Tuesday, May 05, 2009

I don't get no respect

Rachel and I just got back from an outing. Yesterday we had a little sandstorm and it was hot and dusty all day so we stayed cooped up. Today, though, was bright and sunny and it felt, shockingly, cool, so we went out. (Side note: I described to Sara our 26°C/78.8°F as "actually quite cool").

On our way home I was, for the first time ever in the Middle East, touched inappropriately by a man. I was pushing the stroller and he was coming straight at me and didn't look like he was going to move, so I moved over, and he mirrored my movements. I was barely able to squeeze the stroller between him and the car beside me. As he walked by he patted my rear end and then kept on going.

I must say that in my pregnant state my behind is much more voluptuous and womanly than usual, so perhaps it was a little more tempting than before I was pregnant and had no rear end at all.

Still, it was uncalled for. So I stopped walking and turned around to yell at the guy.

"HEY, YOU!" I screamed, "DON'T TOUCH ME!"

Not that it was very helpful because I was screaming in English, but still, I felt like screaming, so I did.

He turned around and indicated that he was deaf by making some mute squeaking noises and pointing to his ears. Now, I'm sorry, but if you turn around to tell someone that you are deaf, chances are you aren't all that deaf.


He rolled his eyes, waved me off with his hands and kept walking. There wasn't much else I could do, so I turned around and harrumphed the stroller into action again. No sooner had I done so than I ran into a nice lady who was out on a stroll with her son, who was on a bicycle.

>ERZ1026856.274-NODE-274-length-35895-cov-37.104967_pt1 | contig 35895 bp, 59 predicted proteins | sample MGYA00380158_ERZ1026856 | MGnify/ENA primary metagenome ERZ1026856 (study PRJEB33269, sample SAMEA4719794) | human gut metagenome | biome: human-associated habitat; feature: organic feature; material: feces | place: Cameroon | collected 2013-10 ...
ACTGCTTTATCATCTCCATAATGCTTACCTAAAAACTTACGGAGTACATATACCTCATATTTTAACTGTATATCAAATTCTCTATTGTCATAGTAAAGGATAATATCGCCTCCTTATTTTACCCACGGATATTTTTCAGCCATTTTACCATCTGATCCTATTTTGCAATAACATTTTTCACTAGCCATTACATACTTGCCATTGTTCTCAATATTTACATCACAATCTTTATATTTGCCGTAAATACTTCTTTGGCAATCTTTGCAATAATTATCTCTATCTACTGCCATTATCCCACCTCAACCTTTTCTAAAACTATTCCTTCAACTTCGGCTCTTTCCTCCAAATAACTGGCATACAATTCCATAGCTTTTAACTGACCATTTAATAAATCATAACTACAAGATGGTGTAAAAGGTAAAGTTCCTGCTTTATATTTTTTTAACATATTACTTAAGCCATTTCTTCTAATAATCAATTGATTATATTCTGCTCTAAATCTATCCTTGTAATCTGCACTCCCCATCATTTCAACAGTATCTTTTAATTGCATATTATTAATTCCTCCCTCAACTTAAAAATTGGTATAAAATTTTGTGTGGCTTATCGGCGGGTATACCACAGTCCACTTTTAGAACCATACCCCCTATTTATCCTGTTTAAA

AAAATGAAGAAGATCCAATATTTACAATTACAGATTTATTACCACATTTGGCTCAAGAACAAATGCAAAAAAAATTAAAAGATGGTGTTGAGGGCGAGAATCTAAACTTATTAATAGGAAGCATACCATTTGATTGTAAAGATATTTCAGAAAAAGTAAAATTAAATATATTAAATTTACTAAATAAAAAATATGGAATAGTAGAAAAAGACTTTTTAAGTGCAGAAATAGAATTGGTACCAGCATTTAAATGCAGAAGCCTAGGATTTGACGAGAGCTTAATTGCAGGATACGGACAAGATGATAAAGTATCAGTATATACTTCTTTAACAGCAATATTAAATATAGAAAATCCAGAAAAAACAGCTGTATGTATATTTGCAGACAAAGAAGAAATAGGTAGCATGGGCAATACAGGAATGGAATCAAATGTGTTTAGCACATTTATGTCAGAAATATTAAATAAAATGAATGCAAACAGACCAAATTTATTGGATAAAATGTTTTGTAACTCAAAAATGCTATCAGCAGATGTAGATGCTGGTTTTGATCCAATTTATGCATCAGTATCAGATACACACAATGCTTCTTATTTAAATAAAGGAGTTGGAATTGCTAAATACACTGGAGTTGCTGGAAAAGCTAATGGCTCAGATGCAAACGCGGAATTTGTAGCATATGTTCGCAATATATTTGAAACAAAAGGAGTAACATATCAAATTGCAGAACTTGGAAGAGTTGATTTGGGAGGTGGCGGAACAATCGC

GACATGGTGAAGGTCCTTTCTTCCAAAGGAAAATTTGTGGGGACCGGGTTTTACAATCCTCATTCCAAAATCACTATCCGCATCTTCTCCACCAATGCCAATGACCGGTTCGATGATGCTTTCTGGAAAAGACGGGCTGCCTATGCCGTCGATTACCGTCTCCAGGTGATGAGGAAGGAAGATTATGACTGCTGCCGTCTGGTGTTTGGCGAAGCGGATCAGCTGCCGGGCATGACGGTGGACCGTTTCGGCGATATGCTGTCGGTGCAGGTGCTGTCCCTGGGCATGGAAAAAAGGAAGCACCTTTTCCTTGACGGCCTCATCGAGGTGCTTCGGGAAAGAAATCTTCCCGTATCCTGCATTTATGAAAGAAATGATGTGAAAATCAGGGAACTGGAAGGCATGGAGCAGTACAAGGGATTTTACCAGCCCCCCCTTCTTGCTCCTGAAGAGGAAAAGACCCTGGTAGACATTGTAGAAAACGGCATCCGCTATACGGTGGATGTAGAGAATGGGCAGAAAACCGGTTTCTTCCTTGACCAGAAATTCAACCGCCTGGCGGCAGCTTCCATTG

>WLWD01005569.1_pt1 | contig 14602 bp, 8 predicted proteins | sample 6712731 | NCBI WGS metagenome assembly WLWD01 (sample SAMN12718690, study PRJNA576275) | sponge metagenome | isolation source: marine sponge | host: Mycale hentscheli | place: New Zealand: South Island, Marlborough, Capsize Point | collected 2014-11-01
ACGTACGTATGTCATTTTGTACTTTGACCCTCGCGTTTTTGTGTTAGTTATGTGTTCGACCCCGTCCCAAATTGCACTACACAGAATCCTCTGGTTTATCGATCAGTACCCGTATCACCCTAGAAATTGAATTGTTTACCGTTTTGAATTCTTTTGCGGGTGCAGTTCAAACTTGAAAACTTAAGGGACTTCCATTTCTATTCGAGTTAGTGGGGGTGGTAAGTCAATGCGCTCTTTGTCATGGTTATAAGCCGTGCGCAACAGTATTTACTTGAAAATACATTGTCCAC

She asked me something in Arabic that I didn't understand. So I told her that I didn't understand.

She started yelling in Arabic and waving her arms. A policeman jogged over from wherever he was stationed. She continued to yell and pointed from me to the man who had touched me.

The policeman pulled out his revolver and ran over to the man, waving it and yelling. The man turned around.

The policeman said something and the man, again, insisted he was deaf. Apparently the policeman didn't think that deafness was any excuse for violating a lady's personal space. He wrote out a citation, took some money, and jotted down the man's ID number. Oh, and he yelled a lot.

"Pardon," said the lady, "هو مش كويس/He's not good. خلاص/It's over."

She gave me a small, timid embrace, "مع السلام جميلة/Goodbye, pretty."

I thanked her and we went our separate ways, she with her son, and me with my daughter.

And that was that. Maybe I overreacted a little, and things probably did escalate a little more than I expected them to. After all, the man probably didn't deserve to have an armed policeman confront him. But he did deserve some repercussion. He can't just go around touching women, thinking it's normal.

In general, I'm impressed with the respect that I, as a woman, command in the Middle East. Single women seem to have a harder time, but I don't seem to find much trouble here. The role of wife and mother are very respected.

There are creeps everywhere, though, who don't respect much of anybody. And maybe they do deserve to have cops with guns run after them every once in a while. Who's to say?


  1. I love you, man.